Country Brief: Panama
November 18, 2004

            The Republic of Panama is located in Central America, bordering both the Caribbean Sea and the North Pacific Ocean, between Colombia and Costa Rica.[1]  In 1903, Panama seceded from Colombia and signed a treaty with the US allowing the US to build a canal, and giving the US sovereignty over a strip of land on both sides of the canal, referred to as the Panama Canal Zone.[2]  By the end of 1999, the US returned the entire Panama Canal and the area surrounding it over to Panama.[3]  Panama’s population in July of 2004 was approximately 3.1 million, with a 37% poverty rate in 1999, but a high overall literacy level of 92.6%.[4]  Spanish is the official language of Panama, but English is the native tongue of at least 14% of the population, and many Panamanians are bilingual.[5] 

            Three-fourths of Panama’s GDP is accounted for through the service industry.  These services include operating the Panama Canal, the Colon Free Zone, banking, insurance, container ports, flagship registry, and tourism.[6]  The Colon Free Zone is the second largest free zone in the world, and the largest in the Americas. [7] It is located at the Atlantic gateway to the Panama Canal.  The Zone was created in 1948, and houses more than 1,751 merchants.  It generates exports and re-exports valued up to $11 billion a year.[8]  Companies operating from the Zone enjoy trade advantages including special tax incentives.[9]

Panama experienced slow economic growth between the years of 2000 and 2003 due to the departure of US military, the global economic slow down, a decline in the Colon Free Zone, and a decline in agricultural exports.[10]  Panama’s main exports are bananas, petroleum products, shrimp, sugar, coffee, and clothing that are exported to the country’s major markets: the U.S., Germany, Peru, Belgium, Japan, and Italy.[11]  Panama’s main imports are capital goods, crude oil, foodstuffs, chemicals, other consumer and intermediate goods from the country’s major suppliers: Japan, the US, China, Singapore, and Italy.[12]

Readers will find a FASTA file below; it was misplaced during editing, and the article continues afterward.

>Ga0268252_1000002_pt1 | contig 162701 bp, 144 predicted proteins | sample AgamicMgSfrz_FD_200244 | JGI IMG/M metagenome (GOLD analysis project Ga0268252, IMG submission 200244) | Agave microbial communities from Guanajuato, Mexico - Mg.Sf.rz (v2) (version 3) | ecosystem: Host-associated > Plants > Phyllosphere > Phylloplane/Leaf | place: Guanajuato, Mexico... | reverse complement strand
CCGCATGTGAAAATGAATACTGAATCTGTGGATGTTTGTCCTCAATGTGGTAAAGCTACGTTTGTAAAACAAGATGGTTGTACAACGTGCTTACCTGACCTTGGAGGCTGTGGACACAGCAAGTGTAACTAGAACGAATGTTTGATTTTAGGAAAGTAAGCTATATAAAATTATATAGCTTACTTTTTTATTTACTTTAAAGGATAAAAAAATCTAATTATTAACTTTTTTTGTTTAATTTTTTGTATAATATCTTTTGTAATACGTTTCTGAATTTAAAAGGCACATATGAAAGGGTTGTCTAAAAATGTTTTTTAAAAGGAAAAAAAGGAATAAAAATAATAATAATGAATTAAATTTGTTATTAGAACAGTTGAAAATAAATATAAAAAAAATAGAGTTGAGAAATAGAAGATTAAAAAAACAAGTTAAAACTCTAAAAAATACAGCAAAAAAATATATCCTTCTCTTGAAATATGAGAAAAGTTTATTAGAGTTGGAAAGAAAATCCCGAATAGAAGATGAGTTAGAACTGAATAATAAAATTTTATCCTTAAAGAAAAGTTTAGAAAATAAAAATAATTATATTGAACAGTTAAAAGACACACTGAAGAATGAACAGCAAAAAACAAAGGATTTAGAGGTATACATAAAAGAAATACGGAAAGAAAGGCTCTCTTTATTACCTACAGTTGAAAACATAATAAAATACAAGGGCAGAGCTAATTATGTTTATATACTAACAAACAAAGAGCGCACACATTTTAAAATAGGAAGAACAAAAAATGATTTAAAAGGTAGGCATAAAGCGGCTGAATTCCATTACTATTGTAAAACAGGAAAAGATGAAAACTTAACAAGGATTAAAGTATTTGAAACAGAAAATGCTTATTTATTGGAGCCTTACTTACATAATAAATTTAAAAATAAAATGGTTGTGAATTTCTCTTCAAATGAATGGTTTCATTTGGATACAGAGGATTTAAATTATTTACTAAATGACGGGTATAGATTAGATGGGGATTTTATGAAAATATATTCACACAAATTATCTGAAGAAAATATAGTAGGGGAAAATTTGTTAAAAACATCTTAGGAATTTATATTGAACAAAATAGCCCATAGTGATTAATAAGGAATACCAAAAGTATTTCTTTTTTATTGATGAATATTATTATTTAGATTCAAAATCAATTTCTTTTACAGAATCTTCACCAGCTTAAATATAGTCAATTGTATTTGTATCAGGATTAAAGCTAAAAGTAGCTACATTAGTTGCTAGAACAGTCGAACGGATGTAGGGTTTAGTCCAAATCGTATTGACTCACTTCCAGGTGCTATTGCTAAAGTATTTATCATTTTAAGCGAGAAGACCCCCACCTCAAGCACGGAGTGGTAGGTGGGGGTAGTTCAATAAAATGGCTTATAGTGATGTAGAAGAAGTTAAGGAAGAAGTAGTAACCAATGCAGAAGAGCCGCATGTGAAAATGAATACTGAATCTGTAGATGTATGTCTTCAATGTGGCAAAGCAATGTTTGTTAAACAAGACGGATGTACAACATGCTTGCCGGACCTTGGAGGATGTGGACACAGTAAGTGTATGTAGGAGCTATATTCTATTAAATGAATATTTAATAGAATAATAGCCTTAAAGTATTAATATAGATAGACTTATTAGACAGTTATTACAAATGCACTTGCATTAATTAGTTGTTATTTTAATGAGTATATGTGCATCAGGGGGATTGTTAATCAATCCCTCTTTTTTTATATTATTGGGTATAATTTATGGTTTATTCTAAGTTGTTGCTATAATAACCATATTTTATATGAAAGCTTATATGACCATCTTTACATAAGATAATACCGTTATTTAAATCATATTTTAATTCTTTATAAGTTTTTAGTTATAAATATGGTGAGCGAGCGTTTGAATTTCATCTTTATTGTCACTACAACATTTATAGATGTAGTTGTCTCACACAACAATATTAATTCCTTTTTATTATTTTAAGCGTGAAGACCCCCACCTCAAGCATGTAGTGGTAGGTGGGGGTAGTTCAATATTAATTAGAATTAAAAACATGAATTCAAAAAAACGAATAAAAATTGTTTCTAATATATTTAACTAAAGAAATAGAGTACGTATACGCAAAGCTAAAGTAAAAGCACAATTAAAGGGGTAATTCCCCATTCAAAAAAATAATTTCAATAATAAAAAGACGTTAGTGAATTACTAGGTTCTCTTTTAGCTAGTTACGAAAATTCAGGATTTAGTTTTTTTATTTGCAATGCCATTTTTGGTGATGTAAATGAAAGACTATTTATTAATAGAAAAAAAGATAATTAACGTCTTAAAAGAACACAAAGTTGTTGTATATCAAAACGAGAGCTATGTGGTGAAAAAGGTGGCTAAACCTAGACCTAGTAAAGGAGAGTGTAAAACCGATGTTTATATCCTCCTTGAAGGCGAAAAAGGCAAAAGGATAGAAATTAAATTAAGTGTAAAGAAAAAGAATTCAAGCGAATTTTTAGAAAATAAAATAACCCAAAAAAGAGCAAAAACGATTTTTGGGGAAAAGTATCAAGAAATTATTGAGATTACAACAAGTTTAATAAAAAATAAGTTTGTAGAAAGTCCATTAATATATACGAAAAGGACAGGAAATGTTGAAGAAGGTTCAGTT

Panama saw a dramatic 3.2% economic growth in year 2003, compared with pervious year’s growth rate of 0.8%.[13]  Even though Panama has the highest GDP per capita in Central America, it still has a large population living below the poverty line, and a surprisingly high unemployment rate.[14]  Panama currently has a Free Trade Agreement (FTA) with El Salvador and another FTA with Taiwan.[15]  It is in the process of negotiating FTAs with the US[16]and various Central American countries.[17]

            Panama had 387,000 well-developed main telephone lines in use in 2002, and approximately 834,000 mobile phones in 2003.[18]  The country has a total of 355 km of railways, 11,400 km of highways,[19] 103 airports,[20] and five ports and harbors.[21]  Panama is involved in the UN General Assembly, other UN agencies, the World Bank, the Inter-American Development Bank, the International Monetary Fund, the Organization of American States, the Rio Group, the Union of Banana Exporting Countries, the Central American Parliament, the Central American Integration System, and the Alliance for Sustainable Development.[22]

According to the World Bank International Finance Corporation indicator, Panama is one of the easier countries in its region for entrepreneurs to launch a business.  Seven steps are required for an entrepreneur to go through before he or she may launch a business in Panama, which take over 19 days on average. [23]  The cost for the entrepreneur is around 25.1% of gross national income per capita, which is higher than the average country, but much lower compared to regional averages.[24]  There is no minimum deposit requirement to obtain a business registration number, compared with a high regional average, and an even higher overall average.[25] 

            Concerns the international community should be aware of in Panama:

  • Panama’s high unemployment rate,
  • the country’s major problem with official corruption,
  • Panama’s vulnerability to severe weather,[26]
  • the country’s use as a cocaine transshipment point and a primary money-laundering center for narcotics revenue,
  • heavy money-laundering activity in the Colon Free Zone,[27] and
  • the continued FTA negotiations between Panama and the US .[28]

[1]Panama,” CIA: The World Fact Book,

[2] Fact Book.

[3] Id.

[4] “Background Note: Panama,” US Dept. of State, << />>. There is a high discrepancy between the urban and rural literacy levels: urban 94%, rural 62%.

[5] Dept. of State.

[6] Fact Book.

[7] “Colon Free Trade Zone (CFTZ),” Investing in Panama,

[8] Investing in Panama.

[9] Id.

[10] Id.

[11] Id.; Dept. of State.

[12] Id.

[13] Dept. of State.

[14] Id. 14% unemployment rate in 2002.

[15] Id.

[16] Negotiations for the US FTA began in April of 2004.

[17] “Panama Free Trade Agreement,” Office of the United States Trade Representative (USTR),

[18] Fact Book.

[19] Only approximately 400 km of highways are paved.

[20] 42 of the airports in Panama are paved.

[21] Id. Ports and harbors: Balboa, Cristobal, Coco Solo, Manzanillo (part of Colon area), and Vacamonte.

[22] Dept. of State. Panama participates in FAO, G-77, IADB, IAEA, IBRD, ICAO, ICCt, ICFTU, ICRM, IDA, IFAD, IFC, IFRCS, ILO, IMF, IMO, Interpol, IOC, IOM, ISO, ITU, LAES, LAIA (observer), NAM, OAS, OPANAL, OPCW, PCA, RG, UN, UNCTAD, UNESCO, UNIDO, UPU, WCL, WCO, WFTU, WHO, WIPO, WMO, WToO, WtrO.  Fact Book.

[23] “Snapshot of Business Environment,” The World Bank Organization,

[24] Snap Shot.

[25] Id.

[26] “Panama Mudslide Kills Nine,”,

[27] Fact Book.

[28] Jackson, Eric. “No US-RP Free Trade Deal Yet,” The Panama News,

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